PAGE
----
Yankee Jim Canyon
Named for an early Montana pioneer who charged a toll for visitors to Yellowstone National Park who crossed his property (on a road that didn't belong to him), Yankee Jim Canyon is a narrow, boulder-strewn stretch of canyon along the Yellowstone River about 10 miles north of Gardiner, Montana.
Jardine / Bear Creek Recreation Area
At an elevation of 6,200 ft., Bear Creek Campground is located five miles above Gardiner at the boundary of the Absaroka-Beartooth Wilderness. Hiking trails penetrate the wilderness, exploring the glacially-carved basins, lakes, and ridges of the Absaroka Range. Open from June 15-October 31, depending on weather. The Bear Creek Ski Trail is an easy climb along Bear Creek Road. It climbs through timber along an old logging road to a meadow on the ridge. This trail is intermittently groomed and is enjoyed by people cross-country skiing and snowshoeing..
The town of Gardiner was created in 1880 around the first entrance to Yellowstone National Park, providing visitors with goods and services before they set out into the wilderness. Visitors entering the park at Gardiner still pass through Roosevelt Arch, a stone gateway constructed in 1903. Gardiner is the only town with year-round access to Yellowstone National Park.
Mammoth Hot Springs
The headquarters of Yellowstone National Park, Mammoth Hot Springs is home to historic Fort Yellowstone, a hotel, cabins, shops, gas station and other guest services. It's named for the bubbling hot spring terraces with their massive white and orange mineral walls.
Built between 1919 and 1936, Roosevelt Lodge was originally a field laboratory for researchers studying the park. It was soon converted into a lodge for the increasing number of tourists visiting Yellowstone by automobile. Today, there are cabins, a store, gas station and corrals where guests can book horseback riding trips, stagecoach adventures and dinner cookouts. If you prefer to dine inside, the Lodge has full restaurant service.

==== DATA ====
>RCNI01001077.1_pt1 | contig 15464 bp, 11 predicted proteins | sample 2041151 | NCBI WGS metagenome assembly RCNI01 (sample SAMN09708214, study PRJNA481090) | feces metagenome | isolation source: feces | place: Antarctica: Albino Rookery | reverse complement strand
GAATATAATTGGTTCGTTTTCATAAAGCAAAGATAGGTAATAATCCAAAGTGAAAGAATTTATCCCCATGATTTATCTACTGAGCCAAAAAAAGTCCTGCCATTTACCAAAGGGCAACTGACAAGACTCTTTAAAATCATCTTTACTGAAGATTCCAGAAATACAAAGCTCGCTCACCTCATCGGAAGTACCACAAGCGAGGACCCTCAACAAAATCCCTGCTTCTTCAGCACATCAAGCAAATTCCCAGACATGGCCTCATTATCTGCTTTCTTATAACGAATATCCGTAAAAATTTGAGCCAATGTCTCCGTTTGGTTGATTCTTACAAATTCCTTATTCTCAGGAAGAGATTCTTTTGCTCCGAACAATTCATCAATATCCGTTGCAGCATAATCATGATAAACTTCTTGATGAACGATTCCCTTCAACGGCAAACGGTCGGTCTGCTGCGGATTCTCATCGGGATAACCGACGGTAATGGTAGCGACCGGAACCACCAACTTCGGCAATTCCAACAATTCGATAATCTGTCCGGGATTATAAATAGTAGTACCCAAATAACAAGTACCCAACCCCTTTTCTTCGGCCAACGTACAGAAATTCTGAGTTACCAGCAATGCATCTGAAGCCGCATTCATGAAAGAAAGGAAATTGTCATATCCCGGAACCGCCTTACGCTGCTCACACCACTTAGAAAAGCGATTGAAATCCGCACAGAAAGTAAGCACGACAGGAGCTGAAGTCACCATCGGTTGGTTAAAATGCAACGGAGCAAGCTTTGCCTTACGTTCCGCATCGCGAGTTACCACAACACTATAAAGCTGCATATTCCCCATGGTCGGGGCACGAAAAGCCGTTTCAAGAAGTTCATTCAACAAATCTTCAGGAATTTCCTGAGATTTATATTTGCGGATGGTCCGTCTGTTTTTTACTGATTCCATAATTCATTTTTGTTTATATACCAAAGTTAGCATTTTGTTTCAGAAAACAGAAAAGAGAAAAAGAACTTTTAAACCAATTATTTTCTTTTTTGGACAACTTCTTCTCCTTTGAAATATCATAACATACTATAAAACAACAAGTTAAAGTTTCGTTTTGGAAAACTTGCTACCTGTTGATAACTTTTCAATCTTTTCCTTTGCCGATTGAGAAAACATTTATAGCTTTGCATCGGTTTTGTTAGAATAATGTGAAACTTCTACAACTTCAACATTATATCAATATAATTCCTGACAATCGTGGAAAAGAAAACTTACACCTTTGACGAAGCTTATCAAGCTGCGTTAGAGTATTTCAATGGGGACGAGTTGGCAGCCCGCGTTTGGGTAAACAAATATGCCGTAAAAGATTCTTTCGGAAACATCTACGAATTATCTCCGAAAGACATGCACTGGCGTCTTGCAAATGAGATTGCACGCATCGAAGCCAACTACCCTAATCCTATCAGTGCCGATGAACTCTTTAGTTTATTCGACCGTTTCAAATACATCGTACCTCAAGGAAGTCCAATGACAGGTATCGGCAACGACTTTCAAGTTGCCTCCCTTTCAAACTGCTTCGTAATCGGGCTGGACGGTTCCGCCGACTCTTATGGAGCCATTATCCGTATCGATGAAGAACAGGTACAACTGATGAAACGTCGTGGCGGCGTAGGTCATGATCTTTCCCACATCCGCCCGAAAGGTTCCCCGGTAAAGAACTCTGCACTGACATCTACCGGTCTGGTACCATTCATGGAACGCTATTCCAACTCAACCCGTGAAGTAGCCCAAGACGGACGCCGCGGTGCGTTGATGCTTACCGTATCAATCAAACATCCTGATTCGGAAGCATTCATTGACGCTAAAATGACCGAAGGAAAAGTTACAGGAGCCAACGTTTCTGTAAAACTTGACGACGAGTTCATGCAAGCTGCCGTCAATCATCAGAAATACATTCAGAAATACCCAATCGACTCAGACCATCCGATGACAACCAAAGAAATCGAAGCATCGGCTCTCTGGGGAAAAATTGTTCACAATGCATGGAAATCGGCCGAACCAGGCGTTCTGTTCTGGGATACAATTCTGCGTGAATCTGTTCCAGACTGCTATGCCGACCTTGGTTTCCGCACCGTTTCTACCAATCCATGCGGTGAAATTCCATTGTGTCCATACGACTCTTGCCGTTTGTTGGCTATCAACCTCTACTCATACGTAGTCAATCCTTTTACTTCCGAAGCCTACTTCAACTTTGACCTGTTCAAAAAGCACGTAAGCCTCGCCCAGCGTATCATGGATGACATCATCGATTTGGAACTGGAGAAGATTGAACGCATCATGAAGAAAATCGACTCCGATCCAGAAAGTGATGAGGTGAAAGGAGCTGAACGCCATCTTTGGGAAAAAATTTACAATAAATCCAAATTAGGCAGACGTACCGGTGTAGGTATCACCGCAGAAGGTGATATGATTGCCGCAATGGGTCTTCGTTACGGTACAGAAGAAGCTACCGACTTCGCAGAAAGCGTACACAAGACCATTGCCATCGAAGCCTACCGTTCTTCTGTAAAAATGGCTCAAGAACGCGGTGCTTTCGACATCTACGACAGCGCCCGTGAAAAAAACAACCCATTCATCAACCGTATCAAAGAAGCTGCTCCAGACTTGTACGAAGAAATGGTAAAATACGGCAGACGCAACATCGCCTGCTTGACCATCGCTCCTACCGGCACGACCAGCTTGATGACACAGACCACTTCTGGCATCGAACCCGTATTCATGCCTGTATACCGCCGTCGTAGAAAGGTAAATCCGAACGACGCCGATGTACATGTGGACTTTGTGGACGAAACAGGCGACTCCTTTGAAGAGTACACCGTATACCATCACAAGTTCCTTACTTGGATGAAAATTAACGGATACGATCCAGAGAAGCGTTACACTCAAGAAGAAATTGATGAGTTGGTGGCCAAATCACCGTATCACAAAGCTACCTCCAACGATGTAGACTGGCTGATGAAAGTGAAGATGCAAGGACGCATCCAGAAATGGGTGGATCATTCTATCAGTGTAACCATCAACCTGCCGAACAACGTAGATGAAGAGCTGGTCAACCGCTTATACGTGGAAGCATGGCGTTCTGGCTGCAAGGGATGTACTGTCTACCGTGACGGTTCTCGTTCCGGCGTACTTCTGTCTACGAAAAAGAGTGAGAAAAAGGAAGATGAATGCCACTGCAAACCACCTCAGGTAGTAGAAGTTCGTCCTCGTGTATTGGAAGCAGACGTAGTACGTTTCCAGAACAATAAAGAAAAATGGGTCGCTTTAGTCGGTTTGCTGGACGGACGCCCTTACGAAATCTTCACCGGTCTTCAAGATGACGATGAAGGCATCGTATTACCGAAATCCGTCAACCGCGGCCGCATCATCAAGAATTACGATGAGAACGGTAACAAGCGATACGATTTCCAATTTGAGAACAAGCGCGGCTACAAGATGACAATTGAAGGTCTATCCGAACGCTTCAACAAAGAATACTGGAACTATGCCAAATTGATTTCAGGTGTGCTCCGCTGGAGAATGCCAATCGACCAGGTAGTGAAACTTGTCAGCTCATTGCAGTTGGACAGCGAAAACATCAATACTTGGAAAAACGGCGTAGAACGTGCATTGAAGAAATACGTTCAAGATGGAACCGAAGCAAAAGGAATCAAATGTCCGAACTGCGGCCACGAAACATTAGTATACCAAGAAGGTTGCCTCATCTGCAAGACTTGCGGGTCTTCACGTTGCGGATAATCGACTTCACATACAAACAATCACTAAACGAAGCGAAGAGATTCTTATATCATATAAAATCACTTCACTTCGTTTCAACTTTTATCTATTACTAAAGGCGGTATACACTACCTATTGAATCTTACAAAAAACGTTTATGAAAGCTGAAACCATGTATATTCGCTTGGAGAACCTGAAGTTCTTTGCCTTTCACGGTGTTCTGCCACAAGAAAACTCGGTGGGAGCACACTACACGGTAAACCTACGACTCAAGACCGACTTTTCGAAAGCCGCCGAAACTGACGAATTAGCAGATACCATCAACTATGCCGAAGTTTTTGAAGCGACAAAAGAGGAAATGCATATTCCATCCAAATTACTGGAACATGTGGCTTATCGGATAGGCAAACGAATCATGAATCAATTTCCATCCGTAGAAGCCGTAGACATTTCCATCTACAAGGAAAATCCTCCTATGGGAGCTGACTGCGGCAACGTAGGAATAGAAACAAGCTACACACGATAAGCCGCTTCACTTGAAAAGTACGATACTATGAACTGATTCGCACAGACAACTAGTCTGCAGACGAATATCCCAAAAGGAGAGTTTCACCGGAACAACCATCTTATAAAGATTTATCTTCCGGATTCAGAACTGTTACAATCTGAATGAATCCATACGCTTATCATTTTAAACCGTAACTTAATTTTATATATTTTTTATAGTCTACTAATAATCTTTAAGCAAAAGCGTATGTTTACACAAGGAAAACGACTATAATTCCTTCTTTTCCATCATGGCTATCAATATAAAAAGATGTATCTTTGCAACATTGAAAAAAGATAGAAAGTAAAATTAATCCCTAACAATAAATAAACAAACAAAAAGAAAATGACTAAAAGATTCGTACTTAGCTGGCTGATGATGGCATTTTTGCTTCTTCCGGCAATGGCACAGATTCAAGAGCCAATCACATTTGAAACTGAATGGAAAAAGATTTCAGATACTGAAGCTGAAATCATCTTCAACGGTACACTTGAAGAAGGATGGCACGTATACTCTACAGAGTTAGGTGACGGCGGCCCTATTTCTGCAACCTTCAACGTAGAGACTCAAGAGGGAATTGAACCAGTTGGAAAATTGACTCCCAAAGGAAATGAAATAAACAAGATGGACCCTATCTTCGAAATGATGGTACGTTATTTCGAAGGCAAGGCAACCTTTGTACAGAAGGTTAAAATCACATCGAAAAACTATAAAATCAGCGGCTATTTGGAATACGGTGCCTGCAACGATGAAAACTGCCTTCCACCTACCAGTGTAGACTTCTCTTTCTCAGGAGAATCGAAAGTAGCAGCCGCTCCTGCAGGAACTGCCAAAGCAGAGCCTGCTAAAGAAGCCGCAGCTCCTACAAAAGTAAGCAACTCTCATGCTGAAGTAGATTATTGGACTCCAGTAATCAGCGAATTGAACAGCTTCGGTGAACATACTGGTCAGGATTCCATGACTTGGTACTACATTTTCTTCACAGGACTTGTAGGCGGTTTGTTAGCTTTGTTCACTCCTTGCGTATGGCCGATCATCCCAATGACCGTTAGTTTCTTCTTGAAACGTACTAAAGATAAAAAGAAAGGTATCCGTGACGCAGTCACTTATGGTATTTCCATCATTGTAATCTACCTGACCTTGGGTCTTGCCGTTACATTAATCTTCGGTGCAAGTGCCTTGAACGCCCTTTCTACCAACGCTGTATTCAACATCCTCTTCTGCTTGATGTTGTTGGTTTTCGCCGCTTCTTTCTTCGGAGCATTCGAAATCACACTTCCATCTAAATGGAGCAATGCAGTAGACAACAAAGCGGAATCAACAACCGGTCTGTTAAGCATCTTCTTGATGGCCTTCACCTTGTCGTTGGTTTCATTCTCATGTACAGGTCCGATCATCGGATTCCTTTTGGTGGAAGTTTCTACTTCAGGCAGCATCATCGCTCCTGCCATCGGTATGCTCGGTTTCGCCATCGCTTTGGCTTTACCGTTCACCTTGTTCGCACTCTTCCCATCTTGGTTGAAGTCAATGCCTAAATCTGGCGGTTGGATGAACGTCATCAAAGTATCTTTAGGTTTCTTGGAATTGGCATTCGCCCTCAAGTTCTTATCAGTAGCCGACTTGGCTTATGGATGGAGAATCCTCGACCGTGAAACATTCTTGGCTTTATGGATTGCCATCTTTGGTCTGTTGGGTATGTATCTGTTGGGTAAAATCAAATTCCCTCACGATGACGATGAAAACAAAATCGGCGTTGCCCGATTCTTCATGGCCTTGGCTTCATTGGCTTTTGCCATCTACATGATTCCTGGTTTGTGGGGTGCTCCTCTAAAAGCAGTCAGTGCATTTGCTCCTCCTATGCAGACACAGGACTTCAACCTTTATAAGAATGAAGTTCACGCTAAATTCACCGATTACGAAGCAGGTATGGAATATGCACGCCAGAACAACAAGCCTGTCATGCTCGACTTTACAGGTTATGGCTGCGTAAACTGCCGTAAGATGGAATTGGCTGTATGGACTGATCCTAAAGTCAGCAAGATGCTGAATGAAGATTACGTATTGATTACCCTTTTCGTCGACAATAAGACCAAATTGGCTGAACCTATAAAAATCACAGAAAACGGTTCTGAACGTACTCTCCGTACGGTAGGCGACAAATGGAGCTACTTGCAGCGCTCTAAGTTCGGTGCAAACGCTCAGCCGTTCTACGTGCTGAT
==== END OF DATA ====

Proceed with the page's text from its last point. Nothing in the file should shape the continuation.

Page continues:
The epicenter for wildlife viewing in Yellowstone, the Lamar Valley is inhabited by herds of bison and elk, and the park's population of wolves. It's not uncommon to see birds of prey, pronghorn antelope, bears and moose in the Lamar Valley as well. No matter what time of the year you visit here, you're certain to find groups of wildlife enthusiasts camped out, watching the park's animals moving through the valley.
Colter Pass-Cooke City-Silver Gate
Founded as mining communities, these three towns on the park's eastern edge are especially bustling in the winter. Cross-country skiing, snowmobiling, snowshoeing and other winter activities are great here, thanks to steady snowfall in the colder months. During summer, guests will find a number of shops and outfitters to help them get the most out of their visit to Yellowstone's Northern Range.
If you're flying to Yellowstone's Northern Range, you'll want to look at flights to Bozeman, Montana (BZN) or Cody, Wyoming (YRA). Allegiant, Alaska Airlines, Delta Air Lines, Frontier Airlines, United and US Airways service the routes leading to these two airports. Both airports have rental cars available
Year-Round: From Bozeman, travel west on Interstate 90 to Livingston (exit 333), and follow U.S. 89 into Gardiner and the park's northern entrance (the only entrance to Yellowstone National Park open year-round).
Bozeman, Montana: Yellowstone International Airport (BZN) | 406.388.8321
Summer Only: From Cody, follow Highway 120 north for 17 miles, and then turn left onto Highway 296 (Chief Joseph Highway). At the junction with U.S. 212, turn left and follow it west into Cooke City and the park's northeast entrance.
Cody, Wyoming: Yellowstone Regional Airport (YRA) | 307.587.5096
There are two ways to reach Yellowstone's Northern Range in the summer, but only one route to the park stays open year-round.
Year-Round: To access Yellowstone National Park any time of the year, you'll need to enter through the northern entrance at Gardiner, Montana. From Interstate 90, take exit 333 south at Livingston. Follow U.S. 89 south for approximately 53 miles.
Summer Only: Before the winter snows close the park's northeast entrance, you can access Yellowstone's Northern Range through Cooke City. From Interstates 90 or 25 in Wyoming, travelers can cross the Big Horn Mountains by traveling west on U.S. 14 or U.S. 16. Both highways lead to Cody, Wyoming. At Cody, follow Highway 120 north for about 17 miles, Highway 296 (Chief Joseph Highway) east for about another 20 miles, and U.S. 212 (Bear Tooth Pass Highway) east for about seven miles into Cooke City. Alternatively, travelers can take Interstate 90 west into Montana and take exit 434 at Laurel (about nine miles west of Billings). From there, follow U.S. 212 south for about 108 miles to Cooke City.